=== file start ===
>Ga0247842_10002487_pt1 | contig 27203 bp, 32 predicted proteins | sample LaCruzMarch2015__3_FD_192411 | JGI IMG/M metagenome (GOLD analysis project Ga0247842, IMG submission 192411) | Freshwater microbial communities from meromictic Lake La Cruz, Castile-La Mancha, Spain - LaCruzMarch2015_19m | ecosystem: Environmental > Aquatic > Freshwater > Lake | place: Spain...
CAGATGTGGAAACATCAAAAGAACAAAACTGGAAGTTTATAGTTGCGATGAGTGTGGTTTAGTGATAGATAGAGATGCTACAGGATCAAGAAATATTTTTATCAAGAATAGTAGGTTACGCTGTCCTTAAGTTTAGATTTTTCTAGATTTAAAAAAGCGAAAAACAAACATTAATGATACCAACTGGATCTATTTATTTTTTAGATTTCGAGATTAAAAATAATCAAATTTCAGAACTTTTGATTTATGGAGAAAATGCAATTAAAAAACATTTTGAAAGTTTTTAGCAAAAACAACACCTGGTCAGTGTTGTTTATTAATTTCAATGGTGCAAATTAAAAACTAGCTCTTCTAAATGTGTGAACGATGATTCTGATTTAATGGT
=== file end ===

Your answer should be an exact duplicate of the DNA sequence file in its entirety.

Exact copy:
>Ga0247842_10002487_pt1 | contig 27203 bp, 32 predicted proteins | sample LaCruzMarch2015__3_FD_192411 | JGI IMG/M metagenome (GOLD analysis project Ga0247842, IMG submission 192411) | Freshwater microbial communities from meromictic Lake La Cruz, Castile-La Mancha, Spain - LaCruzMarch2015_19m | ecosystem: Environmental > Aquatic > Freshwater > Lake | place: Spain...
CAGATGTGGAAACATCAAAAGAACAAAACTGGAAGTTTATAGTTGCGATGAGTGTGGTTTAGTGATAGATAGAGATGCTACAGGATCAAGAAATATTTTTATCAAGAATAGTAGGTTACGCTGTCCTTAAGTTTAGATTTTTCTAGATTTAAAAAAGCGAAAAACAAACATTAATGATACCAACTGGATCTATTTATTTTTTAGATTTCGAGATTAAAAATAATCAAATTTCAGAACTTTTGATTTATGGAGAAAATGCAATTAAAAAACATTTTGAAAGTTTTTAGCAAAAACAACACCTGGTCAGTGTTGTTTATTAATTTCAATGGTGCAAATTAAAAACTAGCTCTTCTAAATGTGTGAACGATGATTCTGATTTAATGGT